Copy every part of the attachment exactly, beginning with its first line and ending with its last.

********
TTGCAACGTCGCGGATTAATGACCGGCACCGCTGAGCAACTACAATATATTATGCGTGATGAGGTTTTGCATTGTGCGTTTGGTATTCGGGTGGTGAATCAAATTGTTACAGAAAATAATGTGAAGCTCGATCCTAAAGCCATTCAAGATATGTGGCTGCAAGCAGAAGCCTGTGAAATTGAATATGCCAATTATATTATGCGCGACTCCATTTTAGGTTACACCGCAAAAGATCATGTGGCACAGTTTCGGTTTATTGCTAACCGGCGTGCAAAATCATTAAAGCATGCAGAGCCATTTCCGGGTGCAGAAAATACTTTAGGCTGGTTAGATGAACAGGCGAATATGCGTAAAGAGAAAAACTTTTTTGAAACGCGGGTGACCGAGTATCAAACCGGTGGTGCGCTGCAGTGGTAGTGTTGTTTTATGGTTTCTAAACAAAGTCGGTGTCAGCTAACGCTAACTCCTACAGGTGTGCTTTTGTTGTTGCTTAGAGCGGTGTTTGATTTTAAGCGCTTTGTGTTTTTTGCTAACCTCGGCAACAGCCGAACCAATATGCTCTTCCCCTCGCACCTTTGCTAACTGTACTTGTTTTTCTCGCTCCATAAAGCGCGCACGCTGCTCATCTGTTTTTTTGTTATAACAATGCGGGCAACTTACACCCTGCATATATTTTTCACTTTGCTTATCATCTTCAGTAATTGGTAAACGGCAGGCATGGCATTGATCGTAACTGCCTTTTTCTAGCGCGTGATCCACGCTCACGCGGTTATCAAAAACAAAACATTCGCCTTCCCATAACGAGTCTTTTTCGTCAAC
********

TTGCAACGTCGCGGATTAATGACCGGCACCGCTGAGCAACTACAATATATTATGCGTGATGAGGTTTTGCATTGTGCGTTTGGTATTCGGGTGGTGAATCAAATTGTTACAGAAAATAATGTGAAGCTCGATCCTAAAGCCATTCAAGATATGTGGCTGCAAGCAGAAGCCTGTGAAATTGAATATGCCAATTATATTATGCGCGACTCCATTTTAGGTTACACCGCAAAAGATCATGTGGCACAGTTTCGGTTTATTGCTAACCGGCGTGCAAAATCATTAAAGCATGCAGAGCCATTTCCGGGTGCAGAAAATACTTTAGGCTGGTTAGATGAACAGGCGAATATGCGTAAAGAGAAAAACTTTTTTGAAACGCGGGTGACCGAGTATCAAACCGGTGGTGCGCTGCAGTGGTAGTGTTGTTTTATGGTTTCTAAACAAAGTCGGTGTCAGCTAACGCTAACTCCTACAGGTGTGCTTTTGTTGTTGCTTAGAGCGGTGTTTGATTTTAAGCGCTTTGTGTTTTTTGCTAACCTCGGCAACAGCCGAACCAATATGCTCTTCCCCTCGCACCTTTGCTAACTGTACTTGTTTTTCTCGCTCCATAAAGCGCGCACGCTGCTCATCTGTTTTTTTGTTATAACAATGCGGGCAACTTACACCCTGCATATATTTTTCACTTTGCTTATCATCTTCAGTAATTGGTAAACGGCAGGCATGGCATTGATCGTAACTGCCTTTTTCTAGCGCGTGATCCACGCTCACGCGGTTATCAAAAACAAAACATTCGCCTTCCCATAACGAGTCTTTTTCGTCAAC